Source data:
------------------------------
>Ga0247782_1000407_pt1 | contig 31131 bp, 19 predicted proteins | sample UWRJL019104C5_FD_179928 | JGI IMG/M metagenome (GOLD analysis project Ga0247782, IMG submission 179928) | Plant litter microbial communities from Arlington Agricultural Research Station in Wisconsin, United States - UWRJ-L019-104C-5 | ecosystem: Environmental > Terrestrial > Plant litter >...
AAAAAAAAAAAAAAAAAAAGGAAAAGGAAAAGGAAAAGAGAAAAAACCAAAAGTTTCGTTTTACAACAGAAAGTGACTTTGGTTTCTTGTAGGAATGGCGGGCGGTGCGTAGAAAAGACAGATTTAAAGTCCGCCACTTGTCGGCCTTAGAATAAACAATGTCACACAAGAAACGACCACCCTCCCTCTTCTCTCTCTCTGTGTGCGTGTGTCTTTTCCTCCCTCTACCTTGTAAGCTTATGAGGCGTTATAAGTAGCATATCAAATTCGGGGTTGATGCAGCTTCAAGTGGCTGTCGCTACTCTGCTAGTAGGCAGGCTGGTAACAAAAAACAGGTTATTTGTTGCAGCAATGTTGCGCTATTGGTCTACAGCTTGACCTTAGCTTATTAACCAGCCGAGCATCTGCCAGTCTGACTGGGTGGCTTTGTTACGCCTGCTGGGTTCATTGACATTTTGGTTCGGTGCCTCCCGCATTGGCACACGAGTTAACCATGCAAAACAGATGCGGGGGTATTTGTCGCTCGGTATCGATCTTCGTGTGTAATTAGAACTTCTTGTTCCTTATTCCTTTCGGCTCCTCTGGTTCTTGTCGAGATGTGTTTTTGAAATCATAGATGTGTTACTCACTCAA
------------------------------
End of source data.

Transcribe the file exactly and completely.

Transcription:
>Ga0247782_1000407_pt1 | contig 31131 bp, 19 predicted proteins | sample UWRJL019104C5_FD_179928 | JGI IMG/M metagenome (GOLD analysis project Ga0247782, IMG submission 179928) | Plant litter microbial communities from Arlington Agricultural Research Station in Wisconsin, United States - UWRJ-L019-104C-5 | ecosystem: Environmental > Terrestrial > Plant litter >...
AAAAAAAAAAAAAAAAAAAGGAAAAGGAAAAGGAAAAGAGAAAAAACCAAAAGTTTCGTTTTACAACAGAAAGTGACTTTGGTTTCTTGTAGGAATGGCGGGCGGTGCGTAGAAAAGACAGATTTAAAGTCCGCCACTTGTCGGCCTTAGAATAAACAATGTCACACAAGAAACGACCACCCTCCCTCTTCTCTCTCTCTGTGTGCGTGTGTCTTTTCCTCCCTCTACCTTGTAAGCTTATGAGGCGTTATAAGTAGCATATCAAATTCGGGGTTGATGCAGCTTCAAGTGGCTGTCGCTACTCTGCTAGTAGGCAGGCTGGTAACAAAAAACAGGTTATTTGTTGCAGCAATGTTGCGCTATTGGTCTACAGCTTGACCTTAGCTTATTAACCAGCCGAGCATCTGCCAGTCTGACTGGGTGGCTTTGTTACGCCTGCTGGGTTCATTGACATTTTGGTTCGGTGCCTCCCGCATTGGCACACGAGTTAACCATGCAAAACAGATGCGGGGGTATTTGTCGCTCGGTATCGATCTTCGTGTGTAATTAGAACTTCTTGTTCCTTATTCCTTTCGGCTCCTCTGGTTCTTGTCGAGATGTGTTTTTGAAATCATAGATGTGTTACTCACTCAA